After a short break, we are delighted to welcome you once again with this new edition of EcoBurma Round-up where you can read the latest news, tips and stories on responsible tourism in Burma.
This week, we begin by describing newly open border crossings and the lifting of travel bans in many areas of Burma. We then present you with a series of articles on the transformation of Burma and its impact on the quality of life for the local people. Finally, on a positive note, we will look at improved preservation of dolphins in Burma.
Confusion around changing rules for tourists
“In January, the Ministry of Homes removed bans on travel to some areas of Chin, Kayah, Kayin, Shan and Kachin states.” This new development however is hindered by a lack of coordination and collaboration between various government departments, affecting its beneficial impact on tourism. Indeed, to avoid any confusion among official agents and travel businesses, “the Ministry of Hotels and Tourism needs to improve its communication, adding that its website is not up to date and the information is not reliable.”
We should give you advance warning that all information about border crossing or travel authorizations does change very quickly. Thus, a journey to Burma should be prepared meticulously.
In this sense, our next article, “New Burmese/Thai land crossings opened” could come in very handy. As of now “it is official: foreign tourists may enter the country at the Tachilek, Myawaddy and Kawthaung land entry points.” This article details – along with great pictures – each entry point: how to go there, the mode of transportation, what to visit, expectations and limitations, etc.
We strongly encourage you to read it if you plan to travel to Burma soon.
Tourism and the transformation of Burma
Let’s begin with good news: the influx of tourism in Burma is fast-growing and is looking increasingly promising, particularly with the opening of borders and travel zones as discussed earlier.
However, the proper management of this massive entry of tourists remains to be seen. What needs to be highlighted is the need to promote responsible tourism that will contribute to the preservation of the environment, cultural heritage and the rights and well-being of the local population.
Our first article describes in detail the major challenges the Burmese government and the tourism industry need to tackle to avoid the pitfalls of an uncontrolled tourism.
“A social awareness approach” is “key if Burma is to handle the environmental and social impacts that [tourism] will bring.” Not all tourists show respect for the environment of the country they are visiting. The absence of established laws and standards are often used as an excuse to indulge in practices one would not commonly indulge in at homes. Negative behavior of tourists, particularly engaging in sex tourism, is the most serious scenario that has drastic effects on the local population. “We don’t want our country to be like our neighboring countries […], citing Thailand as an example.” In this way, “educating Burmese society is vital to limit the growth of sex tourism, and child and human rights abuses, as well as to preserve traditional cultural mores […]. It needs cooperation from civil society and local communities to get the message out.”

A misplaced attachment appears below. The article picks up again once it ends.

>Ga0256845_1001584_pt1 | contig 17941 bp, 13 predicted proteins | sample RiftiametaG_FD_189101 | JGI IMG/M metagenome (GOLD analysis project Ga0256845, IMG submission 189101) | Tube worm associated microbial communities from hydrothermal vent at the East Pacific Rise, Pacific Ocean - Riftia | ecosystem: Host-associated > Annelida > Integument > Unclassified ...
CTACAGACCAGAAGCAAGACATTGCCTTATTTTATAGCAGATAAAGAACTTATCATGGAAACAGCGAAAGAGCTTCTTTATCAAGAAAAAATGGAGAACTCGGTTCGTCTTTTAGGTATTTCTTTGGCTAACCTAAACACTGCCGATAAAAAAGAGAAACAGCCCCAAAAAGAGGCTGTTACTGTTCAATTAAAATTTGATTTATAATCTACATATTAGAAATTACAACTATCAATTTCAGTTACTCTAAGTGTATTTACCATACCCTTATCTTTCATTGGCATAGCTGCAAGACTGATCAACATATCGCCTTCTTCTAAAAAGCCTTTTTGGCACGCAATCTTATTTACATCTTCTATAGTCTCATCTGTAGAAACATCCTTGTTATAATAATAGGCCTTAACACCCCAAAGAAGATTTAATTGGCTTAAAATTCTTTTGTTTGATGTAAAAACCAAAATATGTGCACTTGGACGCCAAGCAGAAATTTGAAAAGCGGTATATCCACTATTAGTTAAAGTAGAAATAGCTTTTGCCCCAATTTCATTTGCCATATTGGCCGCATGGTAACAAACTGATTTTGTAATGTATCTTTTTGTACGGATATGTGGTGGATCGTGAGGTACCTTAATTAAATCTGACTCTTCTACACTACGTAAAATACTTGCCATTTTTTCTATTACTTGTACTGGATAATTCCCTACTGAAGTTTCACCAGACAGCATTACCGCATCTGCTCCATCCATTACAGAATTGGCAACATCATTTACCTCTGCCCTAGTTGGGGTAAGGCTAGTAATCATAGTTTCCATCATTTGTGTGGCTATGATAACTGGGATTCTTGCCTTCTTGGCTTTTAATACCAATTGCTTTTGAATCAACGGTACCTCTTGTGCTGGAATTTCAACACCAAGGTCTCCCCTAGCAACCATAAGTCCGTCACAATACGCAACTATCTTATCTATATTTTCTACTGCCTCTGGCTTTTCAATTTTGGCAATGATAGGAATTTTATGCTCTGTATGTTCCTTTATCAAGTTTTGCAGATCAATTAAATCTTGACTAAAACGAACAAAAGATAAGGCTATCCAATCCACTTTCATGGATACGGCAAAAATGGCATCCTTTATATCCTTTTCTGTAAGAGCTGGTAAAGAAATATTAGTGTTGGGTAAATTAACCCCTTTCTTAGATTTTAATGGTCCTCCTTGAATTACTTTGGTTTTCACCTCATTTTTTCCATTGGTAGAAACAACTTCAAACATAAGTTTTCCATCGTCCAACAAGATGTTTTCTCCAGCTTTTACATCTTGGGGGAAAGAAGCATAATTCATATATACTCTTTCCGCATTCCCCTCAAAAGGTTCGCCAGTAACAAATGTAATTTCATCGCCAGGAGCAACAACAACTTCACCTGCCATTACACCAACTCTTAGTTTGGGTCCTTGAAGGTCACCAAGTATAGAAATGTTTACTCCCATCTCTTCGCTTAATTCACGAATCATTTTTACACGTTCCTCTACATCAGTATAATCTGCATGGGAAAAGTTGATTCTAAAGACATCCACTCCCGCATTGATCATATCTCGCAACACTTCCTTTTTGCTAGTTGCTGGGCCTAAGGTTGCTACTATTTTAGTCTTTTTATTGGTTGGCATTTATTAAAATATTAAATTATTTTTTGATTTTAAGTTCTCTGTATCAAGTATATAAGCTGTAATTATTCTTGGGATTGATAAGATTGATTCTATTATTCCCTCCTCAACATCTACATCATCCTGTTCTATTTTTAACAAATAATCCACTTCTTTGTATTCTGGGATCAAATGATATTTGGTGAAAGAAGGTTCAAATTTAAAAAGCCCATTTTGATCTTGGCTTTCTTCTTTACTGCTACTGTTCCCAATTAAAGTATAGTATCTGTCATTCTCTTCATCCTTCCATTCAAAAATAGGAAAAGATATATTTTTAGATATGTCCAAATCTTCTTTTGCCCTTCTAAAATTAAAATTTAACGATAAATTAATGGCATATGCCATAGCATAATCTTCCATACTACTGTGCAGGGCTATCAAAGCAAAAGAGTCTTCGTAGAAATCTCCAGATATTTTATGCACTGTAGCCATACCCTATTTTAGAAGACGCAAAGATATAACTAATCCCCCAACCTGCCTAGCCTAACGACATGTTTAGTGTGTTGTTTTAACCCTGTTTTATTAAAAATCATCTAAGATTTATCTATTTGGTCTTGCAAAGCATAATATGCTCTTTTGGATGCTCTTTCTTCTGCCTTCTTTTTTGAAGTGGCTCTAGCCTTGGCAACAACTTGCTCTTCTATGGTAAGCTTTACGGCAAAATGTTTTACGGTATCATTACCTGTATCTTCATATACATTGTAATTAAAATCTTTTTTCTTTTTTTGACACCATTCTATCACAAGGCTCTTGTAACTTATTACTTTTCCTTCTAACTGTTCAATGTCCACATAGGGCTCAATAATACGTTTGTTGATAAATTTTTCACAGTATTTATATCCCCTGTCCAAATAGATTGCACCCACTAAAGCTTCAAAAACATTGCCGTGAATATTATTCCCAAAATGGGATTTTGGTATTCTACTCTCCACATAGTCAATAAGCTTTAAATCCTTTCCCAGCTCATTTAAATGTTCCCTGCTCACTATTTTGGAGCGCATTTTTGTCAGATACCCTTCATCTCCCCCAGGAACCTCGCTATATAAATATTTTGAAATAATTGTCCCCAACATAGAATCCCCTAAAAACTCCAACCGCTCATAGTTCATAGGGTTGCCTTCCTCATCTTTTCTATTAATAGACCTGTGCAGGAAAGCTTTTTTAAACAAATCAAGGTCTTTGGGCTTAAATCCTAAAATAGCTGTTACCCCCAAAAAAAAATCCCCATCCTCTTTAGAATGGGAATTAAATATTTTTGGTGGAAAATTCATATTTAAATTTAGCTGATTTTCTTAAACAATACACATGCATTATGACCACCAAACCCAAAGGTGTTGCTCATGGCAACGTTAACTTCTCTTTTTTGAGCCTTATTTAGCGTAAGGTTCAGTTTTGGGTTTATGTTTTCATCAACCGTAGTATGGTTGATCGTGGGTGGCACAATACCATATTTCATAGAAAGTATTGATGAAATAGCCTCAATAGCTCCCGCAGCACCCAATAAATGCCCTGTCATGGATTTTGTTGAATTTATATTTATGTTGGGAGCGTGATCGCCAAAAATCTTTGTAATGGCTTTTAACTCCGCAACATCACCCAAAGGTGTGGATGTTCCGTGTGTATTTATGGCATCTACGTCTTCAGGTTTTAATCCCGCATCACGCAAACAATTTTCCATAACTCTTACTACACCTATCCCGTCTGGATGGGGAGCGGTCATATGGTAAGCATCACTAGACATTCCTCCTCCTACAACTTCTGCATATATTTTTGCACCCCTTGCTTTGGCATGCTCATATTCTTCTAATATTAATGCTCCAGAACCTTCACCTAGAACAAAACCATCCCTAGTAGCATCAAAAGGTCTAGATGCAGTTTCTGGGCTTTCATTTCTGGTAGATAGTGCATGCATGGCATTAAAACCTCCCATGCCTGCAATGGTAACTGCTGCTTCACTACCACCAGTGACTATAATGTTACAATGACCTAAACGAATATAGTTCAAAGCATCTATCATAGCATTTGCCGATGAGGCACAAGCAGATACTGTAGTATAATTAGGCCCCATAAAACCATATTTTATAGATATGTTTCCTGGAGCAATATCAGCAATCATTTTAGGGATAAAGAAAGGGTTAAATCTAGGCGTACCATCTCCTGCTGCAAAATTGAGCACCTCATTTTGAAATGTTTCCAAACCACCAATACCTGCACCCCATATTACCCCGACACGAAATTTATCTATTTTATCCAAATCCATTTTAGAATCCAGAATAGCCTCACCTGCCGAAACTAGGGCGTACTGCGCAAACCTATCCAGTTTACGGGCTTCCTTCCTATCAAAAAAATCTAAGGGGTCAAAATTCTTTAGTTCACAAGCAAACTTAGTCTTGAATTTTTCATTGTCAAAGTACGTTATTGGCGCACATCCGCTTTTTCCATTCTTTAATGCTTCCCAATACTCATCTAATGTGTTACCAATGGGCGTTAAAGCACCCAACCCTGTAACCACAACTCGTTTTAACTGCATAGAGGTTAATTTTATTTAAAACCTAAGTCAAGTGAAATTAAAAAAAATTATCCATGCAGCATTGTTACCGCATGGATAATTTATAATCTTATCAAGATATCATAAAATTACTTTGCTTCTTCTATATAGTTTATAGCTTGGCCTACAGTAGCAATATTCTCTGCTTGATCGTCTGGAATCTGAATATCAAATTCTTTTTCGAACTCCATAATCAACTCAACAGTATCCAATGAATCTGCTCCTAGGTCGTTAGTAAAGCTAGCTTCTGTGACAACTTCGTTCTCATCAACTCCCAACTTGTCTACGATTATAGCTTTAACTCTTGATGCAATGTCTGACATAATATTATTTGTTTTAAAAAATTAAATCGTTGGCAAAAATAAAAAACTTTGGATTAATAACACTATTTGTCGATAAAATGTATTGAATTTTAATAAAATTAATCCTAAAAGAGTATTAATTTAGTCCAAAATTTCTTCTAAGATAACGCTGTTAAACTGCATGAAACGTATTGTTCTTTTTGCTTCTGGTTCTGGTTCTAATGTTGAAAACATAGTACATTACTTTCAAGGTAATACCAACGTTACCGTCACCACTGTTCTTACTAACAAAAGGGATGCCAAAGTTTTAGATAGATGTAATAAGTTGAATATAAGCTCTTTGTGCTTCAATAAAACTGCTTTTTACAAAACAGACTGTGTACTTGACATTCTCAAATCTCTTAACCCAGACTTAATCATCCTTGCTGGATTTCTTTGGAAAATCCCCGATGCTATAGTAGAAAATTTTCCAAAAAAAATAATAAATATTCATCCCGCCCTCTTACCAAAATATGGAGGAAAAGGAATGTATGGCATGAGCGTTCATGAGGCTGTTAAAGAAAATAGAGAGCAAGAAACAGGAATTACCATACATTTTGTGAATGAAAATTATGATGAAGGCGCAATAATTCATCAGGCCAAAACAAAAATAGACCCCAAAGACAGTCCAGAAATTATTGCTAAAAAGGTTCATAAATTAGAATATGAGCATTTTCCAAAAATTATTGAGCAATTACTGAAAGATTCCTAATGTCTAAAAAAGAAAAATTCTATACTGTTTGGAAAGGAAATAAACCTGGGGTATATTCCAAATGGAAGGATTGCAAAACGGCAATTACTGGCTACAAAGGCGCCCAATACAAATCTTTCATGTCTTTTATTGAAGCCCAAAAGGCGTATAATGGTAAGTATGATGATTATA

However, one of the main issues here is the lack of technical and financial resources.
Concerning cultural heritage, the restoration of historic sites or the creation of museums is not necessarily what attracts foreign investors. Conversely, “the decision by the government to rent or sell some historical structures has sparked debate among historians, politicians and average Burmese citizens.” All that combined with the environmental mess left by the construction of buildings for tourist purposes.
Further, while tourism is labor-intensive, there is often limited labor legislation in favor of “small jobs,” particularly in developing countries. Those employed in tourism are often exploited and work for low wages, out of proportion with the amount spent by their wealthy customers.
As denounced by our second article, “Tourism is no guarantee for development”, “In many cases; this is seasonal, low-quality of work that barely offers any prospects […]. A large part of the population live below the poverty line.” The harsh reality in Burma is that most local businesses do not benefit from the tourist influx: to make money, you have to have contact with the local authorities.
“This market concentration” has been accurately described by Burma Center Prague’s Project Manager, Christoph Amthor. He cites, “the general problem in Burmese society is a deep-rooted inequality of opportunities and a lack of ways that disenfranchised people can efficiently defend their rights.”
Indeed, as confirmed by our third article “Burma poised for six-fold rise in multi-millionaire”, “Twenty six percent of its population live in poverty, 75 percent lack access to electricity and the average per capita national income is $800 to $1,000 a year, according to the World Bank.” However, “Burma’s hotel industry, commodities especially lumber and finance and banking sectors are growing very rapidly and this will expand the ranks of the country’s ultra wealthy over the coming decade, said Mykolas Rambus, CEO of Wealth-X.”
The question of “whether the wealth will stay in the hands of a few” makes it imperative to promote general awareness and develop local initiatives that may become real alternative proposal forces. It seems also necessary to ensure full transparency in tourism businesses, with full participation of the local population in the decision-making process.
Let us end on a more positive note: “Burma will cooperate with the Wildlife Conservation society (WCS) to implement a plan to help save the Irrawaddy dolphin.”
Have a good week everyone!
Weekly EcoBurma Roundup #43: Border Crossing, Tourism and Development, Irrawaddy Dolphins,